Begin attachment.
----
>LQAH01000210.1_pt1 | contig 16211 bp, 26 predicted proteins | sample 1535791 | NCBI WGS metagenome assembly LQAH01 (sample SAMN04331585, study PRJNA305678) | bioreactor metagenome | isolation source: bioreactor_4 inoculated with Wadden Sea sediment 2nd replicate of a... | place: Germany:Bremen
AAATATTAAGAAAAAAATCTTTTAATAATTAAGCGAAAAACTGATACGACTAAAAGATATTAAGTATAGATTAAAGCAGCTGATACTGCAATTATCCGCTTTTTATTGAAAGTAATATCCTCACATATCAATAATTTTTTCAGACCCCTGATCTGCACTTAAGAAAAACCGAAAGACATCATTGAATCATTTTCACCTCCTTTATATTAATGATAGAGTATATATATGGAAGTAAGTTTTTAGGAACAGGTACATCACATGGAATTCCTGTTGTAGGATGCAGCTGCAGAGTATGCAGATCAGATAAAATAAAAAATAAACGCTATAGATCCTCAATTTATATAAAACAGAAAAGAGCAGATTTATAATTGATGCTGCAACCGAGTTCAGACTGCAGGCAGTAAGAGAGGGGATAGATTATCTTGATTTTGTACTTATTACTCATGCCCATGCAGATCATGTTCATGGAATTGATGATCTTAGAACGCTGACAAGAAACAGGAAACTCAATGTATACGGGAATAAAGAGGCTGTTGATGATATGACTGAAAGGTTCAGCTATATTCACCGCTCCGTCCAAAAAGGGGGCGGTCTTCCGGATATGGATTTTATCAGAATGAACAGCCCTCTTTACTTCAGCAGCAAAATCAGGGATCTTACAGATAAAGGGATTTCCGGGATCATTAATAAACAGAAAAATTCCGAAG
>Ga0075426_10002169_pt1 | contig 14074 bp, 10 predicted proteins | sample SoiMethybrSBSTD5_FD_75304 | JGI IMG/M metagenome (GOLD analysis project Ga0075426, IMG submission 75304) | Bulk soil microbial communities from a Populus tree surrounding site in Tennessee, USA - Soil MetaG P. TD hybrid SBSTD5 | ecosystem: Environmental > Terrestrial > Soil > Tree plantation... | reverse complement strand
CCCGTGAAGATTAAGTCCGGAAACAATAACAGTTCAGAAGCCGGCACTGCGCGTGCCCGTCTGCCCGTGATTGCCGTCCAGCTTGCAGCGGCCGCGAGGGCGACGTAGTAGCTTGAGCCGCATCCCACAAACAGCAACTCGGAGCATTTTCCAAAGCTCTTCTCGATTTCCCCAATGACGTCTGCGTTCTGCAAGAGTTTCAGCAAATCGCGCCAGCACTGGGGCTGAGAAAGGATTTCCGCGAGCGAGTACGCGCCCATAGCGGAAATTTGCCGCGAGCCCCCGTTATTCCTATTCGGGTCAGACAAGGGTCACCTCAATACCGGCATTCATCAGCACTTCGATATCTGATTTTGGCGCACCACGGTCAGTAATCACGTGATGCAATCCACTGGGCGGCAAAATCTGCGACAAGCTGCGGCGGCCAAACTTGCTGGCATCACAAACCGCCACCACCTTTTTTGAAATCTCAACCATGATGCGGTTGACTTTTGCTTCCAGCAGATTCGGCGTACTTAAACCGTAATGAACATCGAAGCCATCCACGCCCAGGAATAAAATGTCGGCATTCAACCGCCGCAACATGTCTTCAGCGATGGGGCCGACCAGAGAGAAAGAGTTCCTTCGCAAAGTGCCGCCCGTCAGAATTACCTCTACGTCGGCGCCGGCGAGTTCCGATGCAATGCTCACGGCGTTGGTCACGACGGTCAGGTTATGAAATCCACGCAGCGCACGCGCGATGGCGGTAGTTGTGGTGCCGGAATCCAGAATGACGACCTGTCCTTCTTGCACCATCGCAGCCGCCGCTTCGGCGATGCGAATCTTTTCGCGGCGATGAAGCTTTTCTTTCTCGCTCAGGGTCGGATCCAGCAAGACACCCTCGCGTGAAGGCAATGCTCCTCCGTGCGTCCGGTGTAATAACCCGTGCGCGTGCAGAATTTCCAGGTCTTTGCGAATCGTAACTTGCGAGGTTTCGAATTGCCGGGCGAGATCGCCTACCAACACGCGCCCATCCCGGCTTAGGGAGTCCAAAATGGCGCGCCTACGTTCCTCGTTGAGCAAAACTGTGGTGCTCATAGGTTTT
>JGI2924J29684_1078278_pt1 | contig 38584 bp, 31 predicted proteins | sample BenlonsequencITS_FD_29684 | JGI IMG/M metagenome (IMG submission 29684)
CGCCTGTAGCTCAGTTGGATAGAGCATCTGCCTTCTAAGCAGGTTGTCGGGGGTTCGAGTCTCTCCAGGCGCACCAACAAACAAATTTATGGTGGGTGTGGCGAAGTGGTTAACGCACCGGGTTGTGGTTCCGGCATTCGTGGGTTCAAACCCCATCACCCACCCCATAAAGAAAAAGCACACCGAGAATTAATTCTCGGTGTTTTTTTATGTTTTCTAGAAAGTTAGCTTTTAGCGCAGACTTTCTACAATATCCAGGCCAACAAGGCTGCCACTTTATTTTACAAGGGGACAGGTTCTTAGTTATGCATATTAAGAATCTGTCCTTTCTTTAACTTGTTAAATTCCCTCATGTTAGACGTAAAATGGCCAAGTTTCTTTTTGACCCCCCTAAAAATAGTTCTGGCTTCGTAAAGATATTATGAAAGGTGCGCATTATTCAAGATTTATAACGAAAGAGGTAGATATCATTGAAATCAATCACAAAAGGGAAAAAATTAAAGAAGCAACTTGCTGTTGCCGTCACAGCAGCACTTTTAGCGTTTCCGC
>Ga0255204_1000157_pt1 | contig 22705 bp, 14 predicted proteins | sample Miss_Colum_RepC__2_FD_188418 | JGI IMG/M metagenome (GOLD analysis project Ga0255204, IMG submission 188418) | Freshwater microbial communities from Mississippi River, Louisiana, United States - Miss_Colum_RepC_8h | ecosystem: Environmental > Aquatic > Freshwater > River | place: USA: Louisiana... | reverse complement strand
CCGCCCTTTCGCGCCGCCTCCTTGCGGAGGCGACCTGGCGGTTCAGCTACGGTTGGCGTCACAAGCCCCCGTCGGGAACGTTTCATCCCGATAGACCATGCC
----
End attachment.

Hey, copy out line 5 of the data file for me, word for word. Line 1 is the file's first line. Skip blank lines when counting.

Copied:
>JGI2924J29684_1078278_pt1 | contig 38584 bp, 31 predicted proteins | sample BenlonsequencITS_FD_29684 | JGI IMG/M metagenome (IMG submission 29684)